In practice it may be possible to demonstrate eccentric viewing to a patient with advanced AMD by using the Amsler grid. The patient can be instructed to look at the centre of the Amsler grid with the diagonal lines bisecting at the centre and imagine where the two lines cross if they cannot see the centre. If they determine the most distorted area in relation to this and direct their position of gaze in the opposite direction they can utilise the PRL. Eccentric viewing is generally best used with steady eye strategy (moving the text rather than the eyes to maintain use of the PRL such as when reading).13 Software apps are available to help individuals maintain steady eye state while reading e-books.

Eccentric viewing training is time-consuming, particularly for reading, so chair time for this may not be realistically available in high street practice. However, it can prove worthwhile with significant cooperation from the patient and input from knowledgeable and experienced rehabilitation professionals.

The maximum level of visual acuity that can be achieved decreases as the distance of the new locus (PRL) from the macula increases. This needs to be compensated for by magnification with the use of low vision aids. It may be beneficial for a low vision assessment to be arranged (via non-urgent referral) for an individual with advanced AMD if they have not already had one. An experienced optometrist or dispensing optician can assess areas of visual need regarding the individual’s lifestyle and demonstrate various optical low vision aids which may be used in conjunction with eccentric viewing. These may include illuminated, hand-held and flat magnifiers.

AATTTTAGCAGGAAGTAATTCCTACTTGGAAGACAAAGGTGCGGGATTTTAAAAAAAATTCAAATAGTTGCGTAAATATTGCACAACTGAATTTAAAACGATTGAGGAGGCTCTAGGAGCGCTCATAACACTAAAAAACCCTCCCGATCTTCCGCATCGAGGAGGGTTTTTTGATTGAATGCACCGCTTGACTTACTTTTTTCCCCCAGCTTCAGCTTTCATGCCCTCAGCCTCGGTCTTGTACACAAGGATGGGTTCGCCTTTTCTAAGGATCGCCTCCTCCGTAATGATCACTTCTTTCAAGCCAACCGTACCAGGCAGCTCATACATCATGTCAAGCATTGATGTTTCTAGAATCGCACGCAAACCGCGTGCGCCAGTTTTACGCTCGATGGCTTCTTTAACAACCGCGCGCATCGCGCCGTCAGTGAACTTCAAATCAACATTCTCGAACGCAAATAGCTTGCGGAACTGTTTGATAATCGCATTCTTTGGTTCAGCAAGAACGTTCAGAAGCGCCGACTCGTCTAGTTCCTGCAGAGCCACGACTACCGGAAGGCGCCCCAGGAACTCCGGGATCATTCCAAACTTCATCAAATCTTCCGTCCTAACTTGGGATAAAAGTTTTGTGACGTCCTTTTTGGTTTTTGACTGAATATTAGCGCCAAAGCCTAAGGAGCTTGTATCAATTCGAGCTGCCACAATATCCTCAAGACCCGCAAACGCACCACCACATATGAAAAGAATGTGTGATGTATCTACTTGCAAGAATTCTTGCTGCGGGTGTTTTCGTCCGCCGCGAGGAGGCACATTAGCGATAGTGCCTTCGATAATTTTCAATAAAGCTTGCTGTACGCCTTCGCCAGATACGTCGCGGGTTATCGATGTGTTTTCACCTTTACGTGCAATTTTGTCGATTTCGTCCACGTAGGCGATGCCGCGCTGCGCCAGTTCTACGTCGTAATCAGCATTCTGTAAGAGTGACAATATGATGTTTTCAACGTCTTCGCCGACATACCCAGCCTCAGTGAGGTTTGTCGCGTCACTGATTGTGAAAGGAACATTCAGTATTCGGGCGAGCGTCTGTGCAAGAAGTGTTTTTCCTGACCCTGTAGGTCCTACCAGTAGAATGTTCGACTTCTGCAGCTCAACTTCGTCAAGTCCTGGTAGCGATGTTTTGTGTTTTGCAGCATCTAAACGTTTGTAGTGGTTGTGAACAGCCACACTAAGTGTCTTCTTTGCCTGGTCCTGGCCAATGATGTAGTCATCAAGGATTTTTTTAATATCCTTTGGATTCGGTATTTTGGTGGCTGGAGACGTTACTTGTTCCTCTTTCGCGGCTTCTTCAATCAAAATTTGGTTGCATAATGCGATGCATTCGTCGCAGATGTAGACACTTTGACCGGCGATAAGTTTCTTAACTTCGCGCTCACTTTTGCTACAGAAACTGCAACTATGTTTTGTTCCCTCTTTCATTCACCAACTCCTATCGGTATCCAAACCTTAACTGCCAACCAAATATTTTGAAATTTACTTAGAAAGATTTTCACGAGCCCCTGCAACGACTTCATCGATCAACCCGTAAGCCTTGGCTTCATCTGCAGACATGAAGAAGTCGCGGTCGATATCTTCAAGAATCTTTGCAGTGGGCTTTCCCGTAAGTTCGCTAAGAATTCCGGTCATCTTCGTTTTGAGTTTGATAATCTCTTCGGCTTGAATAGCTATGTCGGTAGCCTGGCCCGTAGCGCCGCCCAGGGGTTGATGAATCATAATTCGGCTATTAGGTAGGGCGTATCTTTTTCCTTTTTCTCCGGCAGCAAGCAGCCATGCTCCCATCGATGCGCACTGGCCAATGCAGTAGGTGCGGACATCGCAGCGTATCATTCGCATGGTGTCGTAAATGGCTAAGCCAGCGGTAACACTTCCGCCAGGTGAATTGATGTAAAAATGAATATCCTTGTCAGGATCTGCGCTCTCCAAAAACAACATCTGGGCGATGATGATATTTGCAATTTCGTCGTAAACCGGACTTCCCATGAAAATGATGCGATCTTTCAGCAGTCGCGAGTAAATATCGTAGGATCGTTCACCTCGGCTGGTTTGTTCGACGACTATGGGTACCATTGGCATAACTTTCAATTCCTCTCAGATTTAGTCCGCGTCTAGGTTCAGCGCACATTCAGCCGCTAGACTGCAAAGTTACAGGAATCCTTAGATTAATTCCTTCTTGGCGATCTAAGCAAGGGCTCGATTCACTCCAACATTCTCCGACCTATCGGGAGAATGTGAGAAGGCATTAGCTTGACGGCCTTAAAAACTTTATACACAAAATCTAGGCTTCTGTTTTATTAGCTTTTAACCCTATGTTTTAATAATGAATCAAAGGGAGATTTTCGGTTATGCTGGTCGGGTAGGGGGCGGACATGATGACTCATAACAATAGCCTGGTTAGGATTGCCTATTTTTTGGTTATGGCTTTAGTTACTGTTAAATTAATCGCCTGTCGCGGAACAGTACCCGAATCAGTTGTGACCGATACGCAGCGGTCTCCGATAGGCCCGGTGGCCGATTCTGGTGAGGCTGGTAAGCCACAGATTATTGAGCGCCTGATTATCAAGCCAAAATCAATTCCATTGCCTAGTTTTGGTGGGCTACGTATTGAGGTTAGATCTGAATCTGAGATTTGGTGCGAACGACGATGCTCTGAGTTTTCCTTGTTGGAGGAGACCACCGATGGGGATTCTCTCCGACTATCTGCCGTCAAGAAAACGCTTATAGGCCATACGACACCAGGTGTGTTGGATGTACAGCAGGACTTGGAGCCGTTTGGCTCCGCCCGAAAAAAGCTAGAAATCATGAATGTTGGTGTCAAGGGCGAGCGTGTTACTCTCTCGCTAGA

Non-optical low vision aids may also be recommended. Examples are simple changes such as reading lamps and using felt-tip pens with a thick nib as well as talking scales, liquid level indicators, typoscopes and telephones with larger keys. These can often be ordered from the Royal National Institute of Blind People (RNIB). The local eye clinic may also be able to arrange instruction regarding the long-term loan of more complex visual aids (such as spectacle-mounted magnifiers and electronic LVAs) free of charge if necessary.14 Registration as severely sight impaired (blind) or sight impaired (partially sighted) may also be arranged if not already done so and the individual is eligible and happy to proceed after discussion.

Intraocular lens for visually impaired patients